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Masks have become a part of daily life. I have an impressive collection of hanging from our bedroom door handles. Some were handmade by ambitious seamstresses early in the pandemic, a few bold orange numbers proudly advertise for the Lafayette library, and many were professionally made from recognizable name brands. We even have some no-nonsense N95s for when my husband teaches in person at CU. 

If you’re anything like me, you have a hierarchy of your favorites organized by preferred use occasions. There are the ones I set aside for quick trips to pick my son up from daycare, when I know I’ll be outside and won’t be close to anyone. Others are good for our short visits to the library or an in-and-out trip to King Soopers. Then there’s my collection for active endeavors—and at the top of this list sits the Under Armour Sportsmask.

Over the past few months, I’ve taken the UA Sportsmask on hikes across the Front Range and skiing up in Summit County, and it consistently delivers for feel, fit, and style.

But first, a word on the technology behind this mask. Its main differentiator is its three-layer construction. Layer one (farthest from the skin) is made with what UA dubs “spacer fabric.” The material is light but structured with purposeful stitching to help keep the mask off the nose and mouth for better airflow. The second layer, called “open-cell foam,” is breathable, allowing air to pass through but blocking moisture and sweat. The third “UA Iso-Chill” layer is made with a fabric designed to feel cool against the skin that’s also treated with a proprietary, anti-microbial technology.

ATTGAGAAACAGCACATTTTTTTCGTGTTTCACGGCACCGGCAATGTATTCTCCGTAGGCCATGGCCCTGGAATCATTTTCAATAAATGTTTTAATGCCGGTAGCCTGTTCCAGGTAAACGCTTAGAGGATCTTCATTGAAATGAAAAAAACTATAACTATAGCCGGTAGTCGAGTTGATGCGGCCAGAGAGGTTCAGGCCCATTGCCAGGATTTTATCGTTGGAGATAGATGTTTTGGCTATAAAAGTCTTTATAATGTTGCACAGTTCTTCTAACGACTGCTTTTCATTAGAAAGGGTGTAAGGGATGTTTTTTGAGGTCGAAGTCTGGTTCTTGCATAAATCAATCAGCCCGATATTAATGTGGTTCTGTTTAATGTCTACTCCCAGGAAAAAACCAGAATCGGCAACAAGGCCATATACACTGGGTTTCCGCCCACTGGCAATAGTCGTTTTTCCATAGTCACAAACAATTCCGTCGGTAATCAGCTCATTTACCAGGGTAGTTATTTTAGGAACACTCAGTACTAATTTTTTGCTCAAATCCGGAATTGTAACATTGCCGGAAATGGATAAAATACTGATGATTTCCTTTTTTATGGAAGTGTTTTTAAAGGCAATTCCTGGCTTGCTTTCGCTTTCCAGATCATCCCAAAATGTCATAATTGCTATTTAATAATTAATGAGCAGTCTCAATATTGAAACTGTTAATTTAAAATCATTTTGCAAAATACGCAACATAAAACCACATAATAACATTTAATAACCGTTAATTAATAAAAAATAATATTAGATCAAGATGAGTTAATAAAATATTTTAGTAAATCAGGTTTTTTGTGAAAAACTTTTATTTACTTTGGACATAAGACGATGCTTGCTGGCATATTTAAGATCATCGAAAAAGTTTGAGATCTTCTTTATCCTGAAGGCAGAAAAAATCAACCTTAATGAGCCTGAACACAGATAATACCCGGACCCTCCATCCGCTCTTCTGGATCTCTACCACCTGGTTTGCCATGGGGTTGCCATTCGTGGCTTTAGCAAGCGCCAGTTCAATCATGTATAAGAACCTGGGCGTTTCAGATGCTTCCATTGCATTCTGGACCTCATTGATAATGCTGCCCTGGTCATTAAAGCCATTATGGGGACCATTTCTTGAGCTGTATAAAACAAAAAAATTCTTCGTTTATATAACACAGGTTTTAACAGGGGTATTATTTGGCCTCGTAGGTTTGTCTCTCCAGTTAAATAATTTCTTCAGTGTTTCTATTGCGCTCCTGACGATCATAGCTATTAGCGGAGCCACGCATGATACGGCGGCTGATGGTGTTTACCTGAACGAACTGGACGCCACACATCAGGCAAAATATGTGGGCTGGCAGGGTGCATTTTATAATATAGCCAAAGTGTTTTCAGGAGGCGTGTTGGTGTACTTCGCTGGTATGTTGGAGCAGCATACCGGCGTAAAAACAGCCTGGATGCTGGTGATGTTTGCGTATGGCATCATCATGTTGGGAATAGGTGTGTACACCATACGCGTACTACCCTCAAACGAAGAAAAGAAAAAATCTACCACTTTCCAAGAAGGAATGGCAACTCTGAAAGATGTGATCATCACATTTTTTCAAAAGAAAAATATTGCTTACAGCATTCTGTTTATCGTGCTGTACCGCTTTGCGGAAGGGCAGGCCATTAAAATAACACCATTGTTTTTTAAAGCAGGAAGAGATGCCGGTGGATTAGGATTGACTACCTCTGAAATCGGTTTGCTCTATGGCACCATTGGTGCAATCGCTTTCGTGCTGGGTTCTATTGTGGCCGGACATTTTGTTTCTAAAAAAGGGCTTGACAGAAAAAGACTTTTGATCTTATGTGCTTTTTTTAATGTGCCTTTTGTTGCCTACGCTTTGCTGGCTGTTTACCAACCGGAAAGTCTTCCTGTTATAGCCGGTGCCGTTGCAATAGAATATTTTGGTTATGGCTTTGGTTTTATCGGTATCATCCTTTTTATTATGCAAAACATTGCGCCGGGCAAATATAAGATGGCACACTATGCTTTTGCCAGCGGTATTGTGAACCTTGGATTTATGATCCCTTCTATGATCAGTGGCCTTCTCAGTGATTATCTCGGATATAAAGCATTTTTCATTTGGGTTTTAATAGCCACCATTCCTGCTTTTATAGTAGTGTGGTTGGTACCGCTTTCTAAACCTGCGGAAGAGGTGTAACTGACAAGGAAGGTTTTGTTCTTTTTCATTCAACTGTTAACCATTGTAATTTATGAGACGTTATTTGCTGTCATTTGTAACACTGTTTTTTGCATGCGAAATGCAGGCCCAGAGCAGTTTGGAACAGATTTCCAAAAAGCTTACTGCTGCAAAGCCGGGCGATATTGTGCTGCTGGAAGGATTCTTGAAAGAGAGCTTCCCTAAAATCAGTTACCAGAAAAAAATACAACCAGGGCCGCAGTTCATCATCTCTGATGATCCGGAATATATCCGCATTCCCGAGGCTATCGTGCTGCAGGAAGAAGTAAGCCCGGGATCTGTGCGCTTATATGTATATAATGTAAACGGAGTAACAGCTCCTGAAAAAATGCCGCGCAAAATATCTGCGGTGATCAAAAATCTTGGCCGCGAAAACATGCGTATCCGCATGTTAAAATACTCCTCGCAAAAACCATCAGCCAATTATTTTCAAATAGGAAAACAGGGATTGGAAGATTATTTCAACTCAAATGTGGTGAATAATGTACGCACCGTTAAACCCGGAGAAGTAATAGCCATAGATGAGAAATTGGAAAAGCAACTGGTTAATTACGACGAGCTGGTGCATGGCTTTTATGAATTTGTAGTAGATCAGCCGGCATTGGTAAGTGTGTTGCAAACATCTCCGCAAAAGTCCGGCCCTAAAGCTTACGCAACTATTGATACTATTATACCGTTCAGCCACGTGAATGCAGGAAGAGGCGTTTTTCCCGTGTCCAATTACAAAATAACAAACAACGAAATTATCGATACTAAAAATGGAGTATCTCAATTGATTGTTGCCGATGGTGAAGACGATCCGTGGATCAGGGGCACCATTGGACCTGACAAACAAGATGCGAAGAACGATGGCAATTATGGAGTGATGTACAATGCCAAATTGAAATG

And that brings us to the mask’s feel: The UA Sportsmask is soft and silky against my skin. There are times it heats up (namely when I’m huffing and puffing as I head uphill), but the fabric cools nicely living up to its “Iso-Chill” moniker. I also love the ear bands on this thing and the fact that it doesn’t hurt the backs of my ears even after a full day on the slopes or when wearing the mask under a headlamp.

I was also impressed to see the range of sizes the UA Sportsmask comes in, which include smaller sizes for my particularly petite noggin. These masks also include a moldable nose bridge, which is vital for a good fit and for preventing steamed-up sunglasses.

Style-wise, there’s no denying this mask is made for athletic endeavors—it even looks the part—however, Under Armour tones down that aggressive functionality with a heathered gray and soft lavender color ways. It’s also available in two black/charcoal options and a much bolder bright red.

Pros: As noted above, I’m a huge fan of the way this mask feels against my skin, how well it fits, and the athletic aesthetic. I’m also impressed with the anti-microbial coating on the next-to-skin layer, which provides some reassurance that it’s killing whatever nasties I exhale and seems to help prevent me from breaking out after wearing it.

Cons: Getting the right size is essential with this mask (and it’s clearly why they have so many to choose from). Make sure to measure your head and get the right one. If you go too big, the nose bridge will gape and it will be difficult to move your face without moving the whole mask. 

Where I took it: Countless hikes in the front range, skiing in Summit County

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